NAIOP returned to in-person meetings in the summer of 2021 and attendance has steadily increased since then and even surpassed its pre-pandemic levels, according to NAIOP President and CEO Thomas Bisacquino.

Organization members have been experiencing “Zoom fatigue” and have been eager to meet in person, Bisacquino says. NAIOP held a hybrid in-person/remote annual event in Miami in September and hasn’t done so since. At NAIOP’s August 2021 event in Long Beach, Calif. attendance was at 75 percent of its normal level. Last September’s event in Miami was at 85 percent of pre-pandemic attendance, with 1,000 people. By the time of the industrial meeting in Jersey City, N.J. in November and another industrial meeting in Long Beach in March of this year, attendance fully returned to its pre-pandemic numbers.

Meanwhile, when NAIOP returned to Jersey City this June 8th and 9th, attendance went up to 900 from pre-pandemic 850. Some 1,200 people signed up for the event, so NAIOP had to shut down registration,  Bisacquino says.

“It was the first time in the association’s history we couldn’t accept everybody we had because there was no more room in the hotel,” Bisacquino notes. “As far as I am concerned, last week certainly demonstrated that we’re back 100 percent.”

“We’re heading into the fall and if this fall is anything like last fall, we will end up with some kind of variant. Is it enough to make people not want to travel? I doubt it. My gut tells me this fall we will run our meetings as successfully as ever.”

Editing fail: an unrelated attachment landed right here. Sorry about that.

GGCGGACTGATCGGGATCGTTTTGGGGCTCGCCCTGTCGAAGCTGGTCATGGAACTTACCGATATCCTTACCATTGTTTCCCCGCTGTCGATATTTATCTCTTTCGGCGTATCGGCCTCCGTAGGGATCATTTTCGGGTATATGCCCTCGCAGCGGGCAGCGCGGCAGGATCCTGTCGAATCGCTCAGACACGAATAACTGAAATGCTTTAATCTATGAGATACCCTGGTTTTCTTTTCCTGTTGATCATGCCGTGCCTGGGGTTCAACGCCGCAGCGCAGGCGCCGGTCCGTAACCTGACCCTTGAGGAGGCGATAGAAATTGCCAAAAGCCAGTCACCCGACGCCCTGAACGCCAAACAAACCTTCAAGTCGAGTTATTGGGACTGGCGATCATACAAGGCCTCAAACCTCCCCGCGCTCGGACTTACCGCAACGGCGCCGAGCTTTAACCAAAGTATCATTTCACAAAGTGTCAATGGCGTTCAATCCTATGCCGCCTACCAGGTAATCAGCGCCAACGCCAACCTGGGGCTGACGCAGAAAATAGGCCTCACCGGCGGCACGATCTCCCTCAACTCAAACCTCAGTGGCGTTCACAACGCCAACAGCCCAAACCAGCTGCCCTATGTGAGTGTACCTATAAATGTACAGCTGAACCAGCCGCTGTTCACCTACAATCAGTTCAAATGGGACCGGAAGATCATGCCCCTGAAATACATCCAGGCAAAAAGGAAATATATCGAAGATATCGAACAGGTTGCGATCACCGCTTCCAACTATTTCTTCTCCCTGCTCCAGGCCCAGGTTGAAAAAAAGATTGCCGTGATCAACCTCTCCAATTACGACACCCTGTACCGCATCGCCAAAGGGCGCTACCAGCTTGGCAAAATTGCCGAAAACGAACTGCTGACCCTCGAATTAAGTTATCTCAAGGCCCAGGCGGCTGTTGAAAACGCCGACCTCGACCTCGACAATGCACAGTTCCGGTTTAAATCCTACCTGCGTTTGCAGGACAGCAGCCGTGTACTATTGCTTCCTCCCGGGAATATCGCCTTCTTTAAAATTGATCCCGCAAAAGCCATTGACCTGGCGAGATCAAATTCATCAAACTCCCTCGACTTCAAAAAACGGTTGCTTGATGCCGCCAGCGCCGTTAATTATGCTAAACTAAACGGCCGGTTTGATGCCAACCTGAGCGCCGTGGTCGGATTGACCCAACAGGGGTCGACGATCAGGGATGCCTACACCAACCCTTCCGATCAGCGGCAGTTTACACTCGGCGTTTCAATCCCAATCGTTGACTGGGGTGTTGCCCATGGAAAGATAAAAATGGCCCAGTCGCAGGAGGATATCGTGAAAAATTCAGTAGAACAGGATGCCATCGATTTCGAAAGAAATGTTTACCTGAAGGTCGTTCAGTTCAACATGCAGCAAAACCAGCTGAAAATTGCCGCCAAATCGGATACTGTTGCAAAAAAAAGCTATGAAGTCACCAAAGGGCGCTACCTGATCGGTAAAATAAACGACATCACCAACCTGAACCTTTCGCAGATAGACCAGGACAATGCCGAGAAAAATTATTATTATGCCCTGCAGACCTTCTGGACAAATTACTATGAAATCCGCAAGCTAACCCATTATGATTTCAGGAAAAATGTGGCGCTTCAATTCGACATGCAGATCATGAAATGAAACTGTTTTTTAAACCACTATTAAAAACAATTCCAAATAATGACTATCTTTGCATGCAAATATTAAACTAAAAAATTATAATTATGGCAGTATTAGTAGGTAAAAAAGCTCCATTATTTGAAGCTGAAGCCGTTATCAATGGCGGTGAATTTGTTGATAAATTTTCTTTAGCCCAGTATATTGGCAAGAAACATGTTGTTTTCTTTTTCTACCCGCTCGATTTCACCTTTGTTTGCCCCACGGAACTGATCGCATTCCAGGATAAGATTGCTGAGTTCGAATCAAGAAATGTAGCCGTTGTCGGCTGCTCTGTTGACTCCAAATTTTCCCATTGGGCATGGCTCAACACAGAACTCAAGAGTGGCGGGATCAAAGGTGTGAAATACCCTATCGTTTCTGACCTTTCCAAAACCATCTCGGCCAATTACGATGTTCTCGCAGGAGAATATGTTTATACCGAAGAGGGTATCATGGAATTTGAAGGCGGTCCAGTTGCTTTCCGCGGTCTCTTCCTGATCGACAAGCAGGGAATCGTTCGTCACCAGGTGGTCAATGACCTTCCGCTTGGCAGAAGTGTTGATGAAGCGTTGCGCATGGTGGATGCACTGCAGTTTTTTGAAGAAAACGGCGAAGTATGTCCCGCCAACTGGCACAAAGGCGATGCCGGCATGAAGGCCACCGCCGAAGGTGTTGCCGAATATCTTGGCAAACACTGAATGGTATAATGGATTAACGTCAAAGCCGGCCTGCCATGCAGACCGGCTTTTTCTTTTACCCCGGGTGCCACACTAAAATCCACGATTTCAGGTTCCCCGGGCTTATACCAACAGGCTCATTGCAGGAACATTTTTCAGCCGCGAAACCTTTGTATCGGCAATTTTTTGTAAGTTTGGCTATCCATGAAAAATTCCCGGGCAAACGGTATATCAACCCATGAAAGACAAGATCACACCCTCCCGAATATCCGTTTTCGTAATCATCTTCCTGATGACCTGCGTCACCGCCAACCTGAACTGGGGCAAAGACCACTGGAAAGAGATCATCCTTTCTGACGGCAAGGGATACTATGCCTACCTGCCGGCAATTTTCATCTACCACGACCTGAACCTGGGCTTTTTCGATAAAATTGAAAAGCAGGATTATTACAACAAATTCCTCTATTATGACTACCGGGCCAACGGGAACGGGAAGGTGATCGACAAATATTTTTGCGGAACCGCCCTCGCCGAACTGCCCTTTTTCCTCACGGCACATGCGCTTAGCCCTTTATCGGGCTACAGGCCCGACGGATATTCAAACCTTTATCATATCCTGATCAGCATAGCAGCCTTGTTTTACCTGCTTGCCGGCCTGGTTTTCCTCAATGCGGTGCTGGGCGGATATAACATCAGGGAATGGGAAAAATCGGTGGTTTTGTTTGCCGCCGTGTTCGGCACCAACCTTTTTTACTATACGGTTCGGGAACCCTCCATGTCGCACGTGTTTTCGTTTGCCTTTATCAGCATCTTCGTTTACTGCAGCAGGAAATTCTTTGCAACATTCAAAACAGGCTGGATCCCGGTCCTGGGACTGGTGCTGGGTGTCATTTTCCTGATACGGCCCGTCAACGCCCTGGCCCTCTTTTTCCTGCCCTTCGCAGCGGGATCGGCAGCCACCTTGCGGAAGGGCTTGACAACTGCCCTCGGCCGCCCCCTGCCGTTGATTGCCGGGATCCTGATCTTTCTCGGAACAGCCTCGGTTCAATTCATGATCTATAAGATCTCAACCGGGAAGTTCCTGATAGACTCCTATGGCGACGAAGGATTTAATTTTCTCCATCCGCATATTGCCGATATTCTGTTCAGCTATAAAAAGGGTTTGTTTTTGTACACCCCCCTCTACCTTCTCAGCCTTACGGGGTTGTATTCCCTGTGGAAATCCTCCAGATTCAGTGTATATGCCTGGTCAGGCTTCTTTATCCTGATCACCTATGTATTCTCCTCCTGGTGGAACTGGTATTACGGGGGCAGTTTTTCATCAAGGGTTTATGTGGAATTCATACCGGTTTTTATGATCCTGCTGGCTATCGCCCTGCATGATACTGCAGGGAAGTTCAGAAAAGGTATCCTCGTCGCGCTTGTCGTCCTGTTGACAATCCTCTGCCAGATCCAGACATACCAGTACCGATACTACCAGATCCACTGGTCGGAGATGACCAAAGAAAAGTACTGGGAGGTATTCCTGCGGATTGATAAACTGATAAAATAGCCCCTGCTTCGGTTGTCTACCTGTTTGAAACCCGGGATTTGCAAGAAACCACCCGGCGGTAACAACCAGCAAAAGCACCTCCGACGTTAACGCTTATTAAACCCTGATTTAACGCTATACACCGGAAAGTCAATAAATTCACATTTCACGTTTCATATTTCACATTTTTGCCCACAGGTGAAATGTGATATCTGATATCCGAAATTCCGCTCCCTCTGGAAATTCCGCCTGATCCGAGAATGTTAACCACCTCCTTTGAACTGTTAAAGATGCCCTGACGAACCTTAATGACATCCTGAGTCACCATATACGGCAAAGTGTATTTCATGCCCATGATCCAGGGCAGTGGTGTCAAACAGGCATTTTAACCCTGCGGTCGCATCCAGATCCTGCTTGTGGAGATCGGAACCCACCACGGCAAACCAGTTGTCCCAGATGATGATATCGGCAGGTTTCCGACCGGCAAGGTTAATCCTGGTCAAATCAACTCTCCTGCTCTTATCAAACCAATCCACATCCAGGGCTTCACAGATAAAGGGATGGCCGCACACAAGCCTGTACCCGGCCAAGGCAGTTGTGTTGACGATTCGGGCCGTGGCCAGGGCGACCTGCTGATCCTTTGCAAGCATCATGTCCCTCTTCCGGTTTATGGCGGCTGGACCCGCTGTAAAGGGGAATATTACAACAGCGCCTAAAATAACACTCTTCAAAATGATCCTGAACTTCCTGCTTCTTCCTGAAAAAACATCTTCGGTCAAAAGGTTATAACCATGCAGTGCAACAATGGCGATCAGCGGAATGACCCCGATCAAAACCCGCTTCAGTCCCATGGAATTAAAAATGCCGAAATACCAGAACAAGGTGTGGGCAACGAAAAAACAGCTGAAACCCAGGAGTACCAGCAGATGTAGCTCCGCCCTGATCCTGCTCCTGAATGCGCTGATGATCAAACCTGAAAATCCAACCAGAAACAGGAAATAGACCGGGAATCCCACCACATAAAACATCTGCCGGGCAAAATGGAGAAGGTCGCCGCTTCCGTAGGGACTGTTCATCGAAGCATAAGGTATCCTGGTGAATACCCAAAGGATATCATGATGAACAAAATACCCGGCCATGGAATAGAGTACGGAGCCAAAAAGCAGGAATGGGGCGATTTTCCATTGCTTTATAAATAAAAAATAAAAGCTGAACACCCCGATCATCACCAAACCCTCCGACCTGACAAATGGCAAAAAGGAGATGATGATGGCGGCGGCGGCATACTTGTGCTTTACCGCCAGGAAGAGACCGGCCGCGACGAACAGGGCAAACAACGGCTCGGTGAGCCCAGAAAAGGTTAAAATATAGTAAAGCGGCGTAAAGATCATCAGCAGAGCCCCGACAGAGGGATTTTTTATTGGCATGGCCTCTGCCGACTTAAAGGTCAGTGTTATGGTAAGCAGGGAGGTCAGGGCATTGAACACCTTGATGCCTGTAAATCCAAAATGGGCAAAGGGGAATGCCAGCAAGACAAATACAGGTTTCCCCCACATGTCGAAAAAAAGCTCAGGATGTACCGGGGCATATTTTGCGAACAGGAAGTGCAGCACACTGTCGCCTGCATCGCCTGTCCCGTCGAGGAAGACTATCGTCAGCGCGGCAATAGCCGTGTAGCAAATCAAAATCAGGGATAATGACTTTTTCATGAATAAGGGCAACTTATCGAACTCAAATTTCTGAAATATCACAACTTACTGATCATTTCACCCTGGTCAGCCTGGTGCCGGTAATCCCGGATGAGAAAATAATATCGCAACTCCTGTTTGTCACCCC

NAIOP, which is not requiring proof of vaccination for attendance, will hold its annual conference in Chicago in October, and registrations and sponsorships are trending strong, Bisacquino says.

“We are commercial real estate guys and women,” he notes. “It’s a very face-to-face business. There is as much business happening in the hallway and at dinner as there is in the room where the presentation is being made.”


According to Chuck Harry, COO of NIC, virtual meetings just don’t cut it in an industry in which conferences have a heavy emphasis on business development and networking. NIC didn’t return to in- person events until it relocated its annual fall conference from Chicago to Houston last November because COVID-19 restrictions would have limited attendance in the Windy City. The event attracted 2,400 in-person attendees, about 72 percent of pre-pandemic levels compared to 3,300 attendees in the fall 2019.

By NIC’s spring meeting in Dallas this March, attendance reached 90 percent of that recorded in March 2020, with 1,700 attendees compared to the previous 1,900, according to Harry.

“Many of these relationships are operators seeking capital for their business and the better ability to get to know someone and understand them is in person versus trying to conduct that remotely,” he notes.

The conference in Dallas this March had the same set-up as the one in Houston, with a two-shot vaccine requirement verified through a third party, grab-and-go lunches and reduced conference room occupancy to space people out in a ballroom, Harry notes.